5.0 Laminating vertical parts
When applying A1 to vertical parts it might be useful to thicken the A1 a little with our A1 Thix A. This will increase the viscosity of the A1 and make it easier to apply a thicker layer of A1 on the vertical parts of the mould.
When applying A1 in combination with our glass fabric you do not need to thicken the A1 as the glass fabric will help.
different materials can be used for mould making
6.0 We recommend to use moulds made of silicone. The advantages are that no release agent is necessary as A1 and silicone do not stick to each other. Also because of the flexibility of silicone releasing the A1 object from the silicone mould it is even possible in situations where the shape of the form is more complex.
A1 does not affect the silicone which makes the production of many A1 objects from a single mould possible.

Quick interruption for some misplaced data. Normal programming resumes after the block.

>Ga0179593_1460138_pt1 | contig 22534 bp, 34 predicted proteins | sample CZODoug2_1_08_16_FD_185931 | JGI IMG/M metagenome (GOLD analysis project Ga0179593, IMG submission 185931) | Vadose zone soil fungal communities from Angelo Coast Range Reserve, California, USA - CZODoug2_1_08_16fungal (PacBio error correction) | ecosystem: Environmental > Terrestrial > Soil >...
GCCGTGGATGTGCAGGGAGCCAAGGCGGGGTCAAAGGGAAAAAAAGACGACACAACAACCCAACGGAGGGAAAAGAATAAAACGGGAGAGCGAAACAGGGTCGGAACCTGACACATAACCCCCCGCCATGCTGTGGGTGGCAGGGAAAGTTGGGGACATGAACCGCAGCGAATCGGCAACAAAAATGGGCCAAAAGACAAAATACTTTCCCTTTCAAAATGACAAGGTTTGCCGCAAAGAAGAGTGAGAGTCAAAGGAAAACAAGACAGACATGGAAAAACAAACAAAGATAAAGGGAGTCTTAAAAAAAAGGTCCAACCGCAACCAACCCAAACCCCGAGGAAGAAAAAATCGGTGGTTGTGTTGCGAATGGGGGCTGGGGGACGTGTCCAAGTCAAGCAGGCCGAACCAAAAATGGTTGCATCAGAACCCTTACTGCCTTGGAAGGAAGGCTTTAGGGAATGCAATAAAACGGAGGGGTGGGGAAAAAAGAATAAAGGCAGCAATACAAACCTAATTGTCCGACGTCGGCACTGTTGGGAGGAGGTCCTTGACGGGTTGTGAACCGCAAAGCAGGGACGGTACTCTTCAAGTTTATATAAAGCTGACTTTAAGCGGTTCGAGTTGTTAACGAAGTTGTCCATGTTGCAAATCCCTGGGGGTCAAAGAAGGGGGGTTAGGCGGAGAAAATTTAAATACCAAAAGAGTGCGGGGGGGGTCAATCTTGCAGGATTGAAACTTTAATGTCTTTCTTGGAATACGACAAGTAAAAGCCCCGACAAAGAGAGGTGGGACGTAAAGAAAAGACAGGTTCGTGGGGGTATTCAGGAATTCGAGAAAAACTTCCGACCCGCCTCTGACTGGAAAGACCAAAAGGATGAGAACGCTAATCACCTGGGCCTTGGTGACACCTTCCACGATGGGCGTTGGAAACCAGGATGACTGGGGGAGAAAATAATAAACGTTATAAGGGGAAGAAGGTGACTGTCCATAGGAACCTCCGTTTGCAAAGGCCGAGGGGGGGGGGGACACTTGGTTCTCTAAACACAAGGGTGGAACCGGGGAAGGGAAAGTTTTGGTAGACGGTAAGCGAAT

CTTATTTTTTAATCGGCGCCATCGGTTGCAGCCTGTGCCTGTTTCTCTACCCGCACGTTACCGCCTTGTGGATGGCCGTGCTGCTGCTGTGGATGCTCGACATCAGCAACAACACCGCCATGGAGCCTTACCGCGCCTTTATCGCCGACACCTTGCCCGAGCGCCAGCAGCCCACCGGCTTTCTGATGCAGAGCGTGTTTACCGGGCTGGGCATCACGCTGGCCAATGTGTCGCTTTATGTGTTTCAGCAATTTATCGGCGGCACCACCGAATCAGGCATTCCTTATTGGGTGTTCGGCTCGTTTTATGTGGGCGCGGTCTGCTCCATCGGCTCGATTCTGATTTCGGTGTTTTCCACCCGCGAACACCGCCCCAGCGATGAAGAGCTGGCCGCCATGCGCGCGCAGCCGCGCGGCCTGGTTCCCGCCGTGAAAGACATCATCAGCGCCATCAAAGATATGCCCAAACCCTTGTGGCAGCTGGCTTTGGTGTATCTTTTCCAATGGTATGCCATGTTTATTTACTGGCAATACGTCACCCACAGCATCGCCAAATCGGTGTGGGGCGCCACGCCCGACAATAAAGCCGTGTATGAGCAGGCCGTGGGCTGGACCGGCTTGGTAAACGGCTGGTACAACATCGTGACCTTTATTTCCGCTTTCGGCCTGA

7.0 Shaping (EPS) foam is very easy and as such an excellent material to use as mould. Of course you can use the EPS as a positive mould and apply the A1 directly over the shapped EPS.
However when using the EPS as a (negative) mould you need to apply a first layer of A1 over the EPS to cover all holes in the EPS. Next we recommend to use a coating/paint system over the A1 folled by a release agent. Now the EPS mould is ready to be used.
This methods works best for one offs.
8.0 Plywood is very effective when smooth and rectangular forms are required. An additional advantages is the low cost of plywood compared to other materials.
The use of a release agent is neccesary to avoid sticking the A1 to the plywood.
9.0 A CNC milled mould, often made of a composite paste is used for objects that need exact dimensions and often complex shapes.
An advantages of CNC milled moulds is that the whole development process can be done on computers.
10.0 Polyester moulds are often used by companies that already have experience in the composite industry. They are very effective because of the form stability.
Make sure the shape of the mould is self releasing to avoid problems with demoulding the A1 object from the mould. A release agent is also required.
11.0 3D printed moulds